They knew nothing about each other until a night in 2016, at the 3rd Annual Photo Tour, sponsored by the Greek American Heritage Society of Philadelphia. An insignificant and unassuming photograph, taken forty-six years earlier, brought them together, and they realized they shared a common history nearly lost to time. As a result of that Photo Tour event, they have become fast friends and associates of the museum that brought them together. The moment was, to say the least, priceless.

Chris Christakis and Chris Kotsakis even have similar names, but that’s really where their association ends until we look back at a historic moment that took place on the Philadelphia Navy Yard docks. It was Greek Orthodox Easter in 1973 when a decommissioned United States submarine was sold by the government to Greece. While it was docked at the Philadelphia Navy Yard for repairs, Greek naval officers were also stationed there to be trained on the submarine before it would be sailed to Greece.

Kotsakis’ father, also named Chris, was a familiar salesman in the Greek duty-free industry in the area and knew many of the Greek seamen. The navy personnel invited Kotsakis and his family, including Chris, who was just three years old, to the docks to celebrate Greek Easter. It was a traditional Greek Easter in an unlikely place. Their backdrop was the Schuylkill River and a fleet of US Naval ships. Lambs were being cooked over an open fire, other Greek food, drinks and, of course, dancing. American officials were also invited, and all enjoyed the cultural treat with their guests.

Chris Christakis was also a guest at the Easter celebration, invited by his cousin, a medical doctor in the Greek Navy. He brought with him his then-girlfriend, Cheri Flood, who would become his future wife. At the festivities, Cheri snapped the iconic image of Christakis’ cousin dancing with another naval officer on the docks, and the photograph was eventually developed and put away with all of the other memories of the Christakis family.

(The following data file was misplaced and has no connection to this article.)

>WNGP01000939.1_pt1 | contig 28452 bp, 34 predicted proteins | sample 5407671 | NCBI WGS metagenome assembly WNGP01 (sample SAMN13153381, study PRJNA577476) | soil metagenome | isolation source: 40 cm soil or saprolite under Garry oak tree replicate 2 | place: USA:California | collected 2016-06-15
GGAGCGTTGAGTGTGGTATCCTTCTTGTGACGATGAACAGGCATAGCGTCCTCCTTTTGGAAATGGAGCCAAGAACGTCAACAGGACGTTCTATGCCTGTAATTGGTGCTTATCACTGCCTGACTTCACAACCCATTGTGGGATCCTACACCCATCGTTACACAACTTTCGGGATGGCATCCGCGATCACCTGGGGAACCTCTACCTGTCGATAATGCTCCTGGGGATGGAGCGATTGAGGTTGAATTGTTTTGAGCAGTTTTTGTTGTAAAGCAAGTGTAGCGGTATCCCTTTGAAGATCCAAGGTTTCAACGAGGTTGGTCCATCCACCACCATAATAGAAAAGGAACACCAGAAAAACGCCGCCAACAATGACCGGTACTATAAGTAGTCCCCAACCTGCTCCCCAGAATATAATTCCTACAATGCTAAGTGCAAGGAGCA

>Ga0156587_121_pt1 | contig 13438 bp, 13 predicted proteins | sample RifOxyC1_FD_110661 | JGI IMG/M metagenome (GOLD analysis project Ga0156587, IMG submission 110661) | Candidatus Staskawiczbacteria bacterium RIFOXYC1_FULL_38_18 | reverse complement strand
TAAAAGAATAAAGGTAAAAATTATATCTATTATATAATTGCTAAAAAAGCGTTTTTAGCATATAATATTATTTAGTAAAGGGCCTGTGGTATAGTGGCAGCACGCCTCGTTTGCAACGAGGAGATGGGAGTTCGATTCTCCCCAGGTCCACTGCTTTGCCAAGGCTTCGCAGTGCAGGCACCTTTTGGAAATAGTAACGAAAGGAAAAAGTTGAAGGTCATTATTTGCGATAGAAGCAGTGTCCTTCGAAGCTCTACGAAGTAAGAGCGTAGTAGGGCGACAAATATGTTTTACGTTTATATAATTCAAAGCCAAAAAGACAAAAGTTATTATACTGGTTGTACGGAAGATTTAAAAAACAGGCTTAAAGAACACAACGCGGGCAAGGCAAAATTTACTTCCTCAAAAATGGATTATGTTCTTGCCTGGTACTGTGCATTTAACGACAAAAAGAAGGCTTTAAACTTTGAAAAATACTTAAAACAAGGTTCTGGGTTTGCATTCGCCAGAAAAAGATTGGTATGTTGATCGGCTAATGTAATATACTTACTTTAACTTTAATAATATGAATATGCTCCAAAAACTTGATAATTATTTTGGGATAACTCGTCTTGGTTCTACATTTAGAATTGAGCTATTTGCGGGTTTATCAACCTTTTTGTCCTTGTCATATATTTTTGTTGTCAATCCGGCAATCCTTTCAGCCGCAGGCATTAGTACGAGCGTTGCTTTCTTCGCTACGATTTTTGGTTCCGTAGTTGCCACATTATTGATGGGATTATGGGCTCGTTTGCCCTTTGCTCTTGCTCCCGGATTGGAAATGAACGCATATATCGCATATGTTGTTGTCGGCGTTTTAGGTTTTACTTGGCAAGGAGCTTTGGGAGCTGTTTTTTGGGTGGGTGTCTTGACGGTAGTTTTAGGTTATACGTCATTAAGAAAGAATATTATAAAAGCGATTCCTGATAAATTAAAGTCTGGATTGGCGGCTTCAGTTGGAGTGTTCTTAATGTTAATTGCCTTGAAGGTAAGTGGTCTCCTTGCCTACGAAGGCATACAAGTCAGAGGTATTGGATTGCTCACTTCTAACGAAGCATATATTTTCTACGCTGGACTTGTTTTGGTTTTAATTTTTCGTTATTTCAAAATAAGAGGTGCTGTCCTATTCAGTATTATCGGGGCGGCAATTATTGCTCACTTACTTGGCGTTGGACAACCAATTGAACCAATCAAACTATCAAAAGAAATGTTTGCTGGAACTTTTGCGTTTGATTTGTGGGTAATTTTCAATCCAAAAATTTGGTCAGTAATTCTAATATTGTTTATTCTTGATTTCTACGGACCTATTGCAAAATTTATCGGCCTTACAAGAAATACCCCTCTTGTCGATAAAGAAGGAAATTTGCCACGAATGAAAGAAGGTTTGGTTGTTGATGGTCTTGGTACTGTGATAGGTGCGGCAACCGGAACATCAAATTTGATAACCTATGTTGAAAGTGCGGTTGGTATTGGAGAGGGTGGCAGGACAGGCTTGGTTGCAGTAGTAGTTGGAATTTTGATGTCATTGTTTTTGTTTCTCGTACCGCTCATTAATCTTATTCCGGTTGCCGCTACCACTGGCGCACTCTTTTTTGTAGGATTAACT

Fast forward forty-six years, while Kotsakis is walking through the 2016 Photo Tour, he observed the large image on display, that was vaguely familiar. It was of a Greek naval officer dancing, the one that Cheri Flood, now Cheri Christakis, took in 1973. Kotsakis, a first-time attendee, took a double take and reached for a folder where he had a photograph of the same event from a different angle. Although he was only three at the time, Kotsakis vividly recalled the event and then walked over to introduce himself to Christakis. They reviewed the two images and identified people from both sides and talked about the event. Although the two are more than twenty years apart in age, the moment solidified a friendship between two fellow Hellenes and preserved a place in history for the Greek-American community of Philadelphia.

A chance photograph in 1973 and a chance meeting in 2016, brought two families together. That’s what the Greek American Heritage Society of Philadelphia does. Above all, it unites a community and helps preserve our culture and the rich past.

On Saturday, March 16, 2019, the Photo Tour 2019 “Axia, A Celebration of Extraordinary Greek Women” will be the latest event to capture that same magic, where a Greek community will unite, preserve its culture, and share it’s past.